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By KELLY HANNON
A group of Stafford and Prince William supervisors want the Marine Corps to extend a public comment period on a BRAC report so the counties have additional time to respond.
"We just can't be expected to have one short meeting and turn around our comments to you," said Mark Dudenhefer, a Stafford supervisor who co-chairs the Quantico Growth Management Committee.
The committee asked for a 60-day extension from the Sept. 4 deadline.
The request was made after Marine Corps representatives presented the findings of a 308-page Environmental Impact Statement at the Stafford County Government Center last night.
The statement delved into how roads, the environment and the community could be impacted by 3,000 jobs moving to the base by 2011. The move was ordered in 2005 by the Base Realignment and Closure Commission (BRAC). The shift will centralize the military's investigative agencies.
Last night's presentation emphasized transportation.
Interstate 95 and U.S. 1 bisect the base, and the BRAC jobs are expected to be located west of I-95.
Conditions at base gates at rush hour are already considered "unacceptable," according to the statement.
Prince William Supervisor Maureen Caddigan said there is "tremendous frustration" among residents who live near the base about U.S. 1 traffic from vehicles attempting to pass through the gates at rush hour.
"Seeing it every day, it's a nightmare right now," Caddigan said.
John Rosewarne, BRAC coordinator for Quantico Marine Corps Base, summarized suggested improvements. Widening Russell Road will be necessary from U.S. 1 west to the potential job sites, he said. Also, traffic signals are recommended for intersections along Russell Road, particularly at interstate and U.S. 1 entrances and exits.
The Marine Corps predicts more new workers will live north of the base than south of the base. It is working with the Virginia Department of Transportation to widen the I-95 southbound exit ramp at Exit 148, and the I-95 northbound on-ramp at the same exit.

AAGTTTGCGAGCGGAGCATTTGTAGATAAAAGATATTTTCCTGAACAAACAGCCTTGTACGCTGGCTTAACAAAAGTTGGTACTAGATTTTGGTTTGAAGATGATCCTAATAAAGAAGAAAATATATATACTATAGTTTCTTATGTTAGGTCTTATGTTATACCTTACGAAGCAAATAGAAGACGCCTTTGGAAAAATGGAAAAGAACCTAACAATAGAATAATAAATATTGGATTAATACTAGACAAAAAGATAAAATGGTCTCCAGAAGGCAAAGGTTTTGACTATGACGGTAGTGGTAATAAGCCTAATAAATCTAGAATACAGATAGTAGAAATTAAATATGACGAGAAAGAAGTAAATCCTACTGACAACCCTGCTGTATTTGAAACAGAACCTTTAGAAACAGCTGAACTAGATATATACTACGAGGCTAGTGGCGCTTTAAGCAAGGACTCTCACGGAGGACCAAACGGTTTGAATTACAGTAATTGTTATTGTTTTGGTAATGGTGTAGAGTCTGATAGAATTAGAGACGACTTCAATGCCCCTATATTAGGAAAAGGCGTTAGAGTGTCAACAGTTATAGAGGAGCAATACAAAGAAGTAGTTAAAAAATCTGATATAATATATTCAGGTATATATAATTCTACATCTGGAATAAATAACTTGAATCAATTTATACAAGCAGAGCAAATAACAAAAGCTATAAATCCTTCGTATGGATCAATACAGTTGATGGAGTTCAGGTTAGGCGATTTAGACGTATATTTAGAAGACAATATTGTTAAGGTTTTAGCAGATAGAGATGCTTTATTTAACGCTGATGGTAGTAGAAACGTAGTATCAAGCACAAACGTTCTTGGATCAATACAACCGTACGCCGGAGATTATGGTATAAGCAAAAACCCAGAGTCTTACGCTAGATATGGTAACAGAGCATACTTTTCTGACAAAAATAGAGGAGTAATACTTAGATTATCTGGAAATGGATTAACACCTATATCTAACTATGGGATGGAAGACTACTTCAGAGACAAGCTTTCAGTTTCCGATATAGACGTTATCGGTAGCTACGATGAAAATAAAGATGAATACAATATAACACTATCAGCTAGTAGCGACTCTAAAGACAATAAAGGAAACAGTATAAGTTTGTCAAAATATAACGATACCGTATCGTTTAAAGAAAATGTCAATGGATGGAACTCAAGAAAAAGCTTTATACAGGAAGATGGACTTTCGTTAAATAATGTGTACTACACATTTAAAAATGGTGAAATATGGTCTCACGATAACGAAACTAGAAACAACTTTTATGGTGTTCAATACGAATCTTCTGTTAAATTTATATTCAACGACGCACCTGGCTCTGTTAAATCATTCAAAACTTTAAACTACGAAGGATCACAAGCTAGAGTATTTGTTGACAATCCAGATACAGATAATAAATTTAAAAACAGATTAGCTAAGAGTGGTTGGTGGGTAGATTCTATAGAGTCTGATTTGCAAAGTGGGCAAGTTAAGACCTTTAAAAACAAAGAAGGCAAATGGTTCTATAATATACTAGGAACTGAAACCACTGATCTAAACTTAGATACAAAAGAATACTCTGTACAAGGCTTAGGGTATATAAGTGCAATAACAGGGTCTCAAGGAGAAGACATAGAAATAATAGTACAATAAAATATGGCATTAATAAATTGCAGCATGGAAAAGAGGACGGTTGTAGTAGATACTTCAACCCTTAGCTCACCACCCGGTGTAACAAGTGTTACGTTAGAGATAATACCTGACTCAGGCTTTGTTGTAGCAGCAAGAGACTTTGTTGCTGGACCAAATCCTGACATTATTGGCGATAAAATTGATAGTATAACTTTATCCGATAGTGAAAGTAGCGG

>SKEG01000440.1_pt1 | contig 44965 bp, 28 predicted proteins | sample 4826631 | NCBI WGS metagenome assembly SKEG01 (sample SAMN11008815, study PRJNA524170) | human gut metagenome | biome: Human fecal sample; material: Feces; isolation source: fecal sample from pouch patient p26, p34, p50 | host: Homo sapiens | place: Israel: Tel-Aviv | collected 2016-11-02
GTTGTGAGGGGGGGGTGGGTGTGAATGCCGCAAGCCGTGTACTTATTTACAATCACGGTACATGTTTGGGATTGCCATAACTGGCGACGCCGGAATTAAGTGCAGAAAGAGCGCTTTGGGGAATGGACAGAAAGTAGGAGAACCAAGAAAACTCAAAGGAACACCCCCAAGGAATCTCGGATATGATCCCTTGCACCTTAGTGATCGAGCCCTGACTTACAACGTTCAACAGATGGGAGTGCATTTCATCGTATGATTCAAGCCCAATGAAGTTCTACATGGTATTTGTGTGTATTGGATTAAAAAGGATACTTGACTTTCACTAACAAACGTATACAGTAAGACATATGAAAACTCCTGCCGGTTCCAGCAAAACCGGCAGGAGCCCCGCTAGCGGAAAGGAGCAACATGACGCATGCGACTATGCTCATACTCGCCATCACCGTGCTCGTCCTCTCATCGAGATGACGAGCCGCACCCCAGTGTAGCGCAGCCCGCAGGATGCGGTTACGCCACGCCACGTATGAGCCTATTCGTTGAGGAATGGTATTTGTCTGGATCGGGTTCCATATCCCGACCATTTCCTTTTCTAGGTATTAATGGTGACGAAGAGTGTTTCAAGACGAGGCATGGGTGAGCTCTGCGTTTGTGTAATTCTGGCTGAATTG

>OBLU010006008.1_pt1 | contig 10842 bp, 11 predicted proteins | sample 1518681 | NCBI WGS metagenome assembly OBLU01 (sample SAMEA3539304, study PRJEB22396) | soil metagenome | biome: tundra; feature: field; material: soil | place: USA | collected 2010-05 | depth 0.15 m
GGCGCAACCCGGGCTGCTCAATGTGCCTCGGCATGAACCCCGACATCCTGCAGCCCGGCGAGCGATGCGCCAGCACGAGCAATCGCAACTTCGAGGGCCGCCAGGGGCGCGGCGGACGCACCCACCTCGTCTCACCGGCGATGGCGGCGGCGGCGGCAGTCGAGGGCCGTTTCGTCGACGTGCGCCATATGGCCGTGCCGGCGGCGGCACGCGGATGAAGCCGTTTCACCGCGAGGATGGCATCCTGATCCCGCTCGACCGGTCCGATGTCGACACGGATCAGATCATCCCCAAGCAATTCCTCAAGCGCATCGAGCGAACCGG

Since these projects will improve base roads, the military will pay for the work.
The military is not planning to pay for improvements to Stafford County roads. Additional turn lanes and some signal changes are needed at Onville and Garrisonville roads, and Telegraph Road and U.S. 1, according to the statement.
Cord Sterling, a Commonwealth Transportation Board member from Stafford, estimated those improvements could cost $20 million.
The military will pay for civilian road improvements if the military's actions cause a 100 percent increase in traffic--a doubling--within two years.
Quantico's statement shows Onville and Telegraph roads do not meet these standards.
But Stafford Supervisor Paul Milde contested the military's calculations.
Rosewarne said the traffic model deducts growth that would've occurred by 2011 without the BRAC jobs.
Milde asked for the calculations to be done without that deduction, to look at total increases.
Sterling expressed hope for cooperation. He said there may be flexibility regarding the 100 percent standard. The requirement for traffic to double in two years before funding becomes available is a guideline, not a law, Sterling said.
"I think we can work together," he said.Kelly Hannon: 540/374-5436
The Base Realignment and Closure Commission recommended moving nearly 3,000 jobs to Quantico by 2011. The base, in a draft impact study, has learned a few things about the move:
The jobs will be located in buildings to be constructed west of Interstate 95.
Base access points operate at "unacceptable" levels at rush hour.
Russell Road should be widened to four lanes between U.S. 1 and the job sites west of I-95.
New turn lanes and signal changes are needed at two intersections in Stafford, off base, at Onville Road and Garrisonville Road, and U.S. 1 and Telegraph Road.
Incoming workers could add 4,300 to 7,000 adults to the area and 850 to 1,400 children, if family sizes follow the national average. The higher numbers are possible if Quantico adds 2,000 jobs